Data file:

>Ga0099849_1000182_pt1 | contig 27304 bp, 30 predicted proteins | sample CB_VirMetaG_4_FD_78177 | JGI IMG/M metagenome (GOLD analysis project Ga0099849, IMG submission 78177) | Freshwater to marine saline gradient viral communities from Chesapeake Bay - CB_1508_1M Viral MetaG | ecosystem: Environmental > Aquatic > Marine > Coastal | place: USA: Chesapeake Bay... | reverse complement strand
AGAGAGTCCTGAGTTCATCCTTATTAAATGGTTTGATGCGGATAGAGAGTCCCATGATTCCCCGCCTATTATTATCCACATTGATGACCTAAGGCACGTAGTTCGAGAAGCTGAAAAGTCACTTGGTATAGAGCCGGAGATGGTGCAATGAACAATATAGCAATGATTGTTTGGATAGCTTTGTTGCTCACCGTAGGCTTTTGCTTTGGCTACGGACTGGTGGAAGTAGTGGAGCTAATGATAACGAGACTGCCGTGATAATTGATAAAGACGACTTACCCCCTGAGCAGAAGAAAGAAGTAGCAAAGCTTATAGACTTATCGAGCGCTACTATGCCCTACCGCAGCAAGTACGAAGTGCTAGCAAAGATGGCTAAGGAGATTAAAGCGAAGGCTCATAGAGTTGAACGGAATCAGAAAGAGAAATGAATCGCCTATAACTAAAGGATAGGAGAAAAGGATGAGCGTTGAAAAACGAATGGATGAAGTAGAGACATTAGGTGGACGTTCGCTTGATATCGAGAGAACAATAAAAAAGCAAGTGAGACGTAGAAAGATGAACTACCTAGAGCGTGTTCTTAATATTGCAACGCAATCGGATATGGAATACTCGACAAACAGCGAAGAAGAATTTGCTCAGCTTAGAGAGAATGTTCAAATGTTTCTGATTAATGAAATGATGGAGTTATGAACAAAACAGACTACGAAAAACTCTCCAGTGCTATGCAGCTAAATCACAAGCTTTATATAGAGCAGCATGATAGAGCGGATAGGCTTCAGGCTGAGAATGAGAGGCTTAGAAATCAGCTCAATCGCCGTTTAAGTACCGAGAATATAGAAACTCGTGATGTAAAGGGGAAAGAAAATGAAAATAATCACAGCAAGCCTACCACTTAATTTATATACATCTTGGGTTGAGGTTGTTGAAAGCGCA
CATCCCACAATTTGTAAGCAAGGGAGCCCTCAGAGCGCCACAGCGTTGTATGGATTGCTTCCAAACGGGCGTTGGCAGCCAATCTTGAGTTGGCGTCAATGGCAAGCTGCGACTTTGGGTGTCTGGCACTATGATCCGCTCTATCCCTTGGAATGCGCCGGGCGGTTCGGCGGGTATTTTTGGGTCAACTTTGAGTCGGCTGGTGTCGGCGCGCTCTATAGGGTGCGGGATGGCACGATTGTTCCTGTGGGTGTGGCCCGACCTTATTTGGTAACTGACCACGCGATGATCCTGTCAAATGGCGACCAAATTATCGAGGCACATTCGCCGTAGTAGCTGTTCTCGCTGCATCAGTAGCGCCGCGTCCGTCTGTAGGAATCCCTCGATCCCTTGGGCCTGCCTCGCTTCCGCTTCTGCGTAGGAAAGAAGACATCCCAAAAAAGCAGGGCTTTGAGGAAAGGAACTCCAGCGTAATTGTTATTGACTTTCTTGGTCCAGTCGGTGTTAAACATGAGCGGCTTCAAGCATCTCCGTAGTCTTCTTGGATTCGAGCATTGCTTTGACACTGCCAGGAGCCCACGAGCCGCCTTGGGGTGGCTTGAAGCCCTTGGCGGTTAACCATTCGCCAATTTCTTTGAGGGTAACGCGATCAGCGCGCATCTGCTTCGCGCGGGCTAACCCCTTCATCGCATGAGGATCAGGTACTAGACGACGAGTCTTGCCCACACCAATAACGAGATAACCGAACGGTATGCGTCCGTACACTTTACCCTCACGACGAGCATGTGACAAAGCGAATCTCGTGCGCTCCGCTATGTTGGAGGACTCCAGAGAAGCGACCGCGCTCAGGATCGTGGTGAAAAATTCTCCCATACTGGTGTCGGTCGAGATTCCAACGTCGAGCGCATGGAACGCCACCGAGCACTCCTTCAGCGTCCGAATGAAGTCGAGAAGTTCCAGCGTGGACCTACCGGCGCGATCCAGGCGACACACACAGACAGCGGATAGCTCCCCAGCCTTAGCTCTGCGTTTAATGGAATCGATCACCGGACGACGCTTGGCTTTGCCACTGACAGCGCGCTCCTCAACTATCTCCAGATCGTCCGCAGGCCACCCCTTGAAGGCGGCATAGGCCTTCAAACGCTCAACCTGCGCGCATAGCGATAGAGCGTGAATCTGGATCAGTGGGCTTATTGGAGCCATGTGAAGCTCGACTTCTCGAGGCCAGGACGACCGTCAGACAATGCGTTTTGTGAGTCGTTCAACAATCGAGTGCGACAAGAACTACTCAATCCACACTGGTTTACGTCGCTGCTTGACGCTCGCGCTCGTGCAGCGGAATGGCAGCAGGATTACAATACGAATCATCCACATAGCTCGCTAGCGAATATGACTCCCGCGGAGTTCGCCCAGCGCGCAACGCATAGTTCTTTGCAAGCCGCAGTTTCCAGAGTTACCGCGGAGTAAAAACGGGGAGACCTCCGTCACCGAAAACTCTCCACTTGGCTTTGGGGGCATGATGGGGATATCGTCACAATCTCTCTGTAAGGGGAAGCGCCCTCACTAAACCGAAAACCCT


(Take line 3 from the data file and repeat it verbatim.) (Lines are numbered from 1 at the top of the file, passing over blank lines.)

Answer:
CATCCCACAATTTGTAAGCAAGGGAGCCCTCAGAGCGCCACAGCGTTGTATGGATTGCTTCCAAACGGGCGTTGGCAGCCAATCTTGAGTTGGCGTCAATGGCAAGCTGCGACTTTGGGTGTCTGGCACTATGATCCGCTCTATCCCTTGGAATGCGCCGGGCGGTTCGGCGGGTATTTTTGGGTCAACTTTGAGTCGGCTGGTGTCGGCGCGCTCTATAGGGTGCGGGATGGCACGATTGTTCCTGTGGGTGTGGCCCGACCTTATTTGGTAACTGACCACGCGATGATCCTGTCAAATGGCGACCAAATTATCGAGGCACATTCGCCGTAGTAGCTGTTCTCGCTGCATCAGTAGCGCCGCGTCCGTCTGTAGGAATCCCTCGATCCCTTGGGCCTGCCTCGCTTCCGCTTCTGCGTAGGAAAGAAGACATCCCAAAAAAGCAGGGCTTTGAGGAAAGGAACTCCAGCGTAATTGTTATTGACTTTCTTGGTCCAGTCGGTGTTAAACATGAGCGGCTTCAAGCATCTCCGTAGTCTTCTTGGATTCGAGCATTGCTTTGACACTGCCAGGAGCCCACGAGCCGCCTTGGGGTGGCTTGAAGCCCTTGGCGGTTAACCATTCGCCAATTTCTTTGAGGGTAACGCGATCAGCGCGCATCTGCTTCGCGCGGGCTAACCCCTTCATCGCATGAGGATCAGGTACTAGACGACGAGTCTTGCCCACACCAATAACGAGATAACCGAACGGTATGCGTCCGTACACTTTACCCTCACGACGAGCATGTGACAAAGCGAATCTCGTGCGCTCCGCTATGTTGGAGGACTCCAGAGAAGCGACCGCGCTCAGGATCGTGGTGAAAAATTCTCCCATACTGGTGTCGGTCGAGATTCCAACGTCGAGCGCATGGAACGCCACCGAGCACTCCTTCAGCGTCCGAATGAAGTCGAGAAGTTCCAGCGTGGACCTACCGGCGCGATCCAGGCGACACACACAGACAGCGGATAGCTCCCCAGCCTTAGCTCTGCGTTTAATGGAATCGATCACCGGACGACGCTTGGCTTTGCCACTGACAGCGCGCTCCTCAACTATCTCCAGATCGTCCGCAGGCCACCCCTTGAAGGCGGCATAGGCCTTCAAACGCTCAACCTGCGCGCATAGCGATAGAGCGTGAATCTGGATCAGTGGGCTTATTGGAGCCATGTGAAGCTCGACTTCTCGAGGCCAGGACGACCGTCAGACAATGCGTTTTGTGAGTCGTTCAACAATCGAGTGCGACAAGAACTACTCAATCCACACTGGTTTACGTCGCTGCTTGACGCTCGCGCTCGTGCAGCGGAATGGCAGCAGGATTACAATACGAATCATCCACATAGCTCGCTAGCGAATATGACTCCCGCGGAGTTCGCCCAGCGCGCAACGCATAGTTCTTTGCAAGCCGCAGTTTCCAGAGTTACCGCGGAGTAAAAACGGGGAGACCTCCGTCACCGAAAACTCTCCACTTGGCTTTGGGGGCATGATGGGGATATCGTCACAATCTCTCTGTAAGGGGAAGCGCCCTCACTAAACCGAAAACCCT